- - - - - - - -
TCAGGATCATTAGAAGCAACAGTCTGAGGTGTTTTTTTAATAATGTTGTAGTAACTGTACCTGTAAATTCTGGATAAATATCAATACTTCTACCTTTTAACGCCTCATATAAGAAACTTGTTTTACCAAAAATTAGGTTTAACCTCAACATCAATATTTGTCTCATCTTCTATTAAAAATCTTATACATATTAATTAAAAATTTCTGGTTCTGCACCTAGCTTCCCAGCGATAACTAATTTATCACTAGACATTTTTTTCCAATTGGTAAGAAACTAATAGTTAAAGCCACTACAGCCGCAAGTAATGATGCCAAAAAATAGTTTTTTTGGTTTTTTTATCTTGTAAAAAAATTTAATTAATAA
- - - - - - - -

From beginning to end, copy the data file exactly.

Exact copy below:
TCAGGATCATTAGAAGCAACAGTCTGAGGTGTTTTTTTAATAATGTTGTAGTAACTGTACCTGTAAATTCTGGATAAATATCAATACTTCTACCTTTTAACGCCTCATATAAGAAACTTGTTTTACCAAAAATTAGGTTTAACCTCAACATCAATATTTGTCTCATCTTCTATTAAAAATCTTATACATATTAATTAAAAATTTCTGGTTCTGCACCTAGCTTCCCAGCGATAACTAATTTATCACTAGACATTTTTTTCCAATTGGTAAGAAACTAATAGTTAAAGCCACTACAGCCGCAAGTAATGATGCCAAAAAATAGTTTTTTTGGTTTTTTTATCTTGTAAAAAAATTTAATTAATAA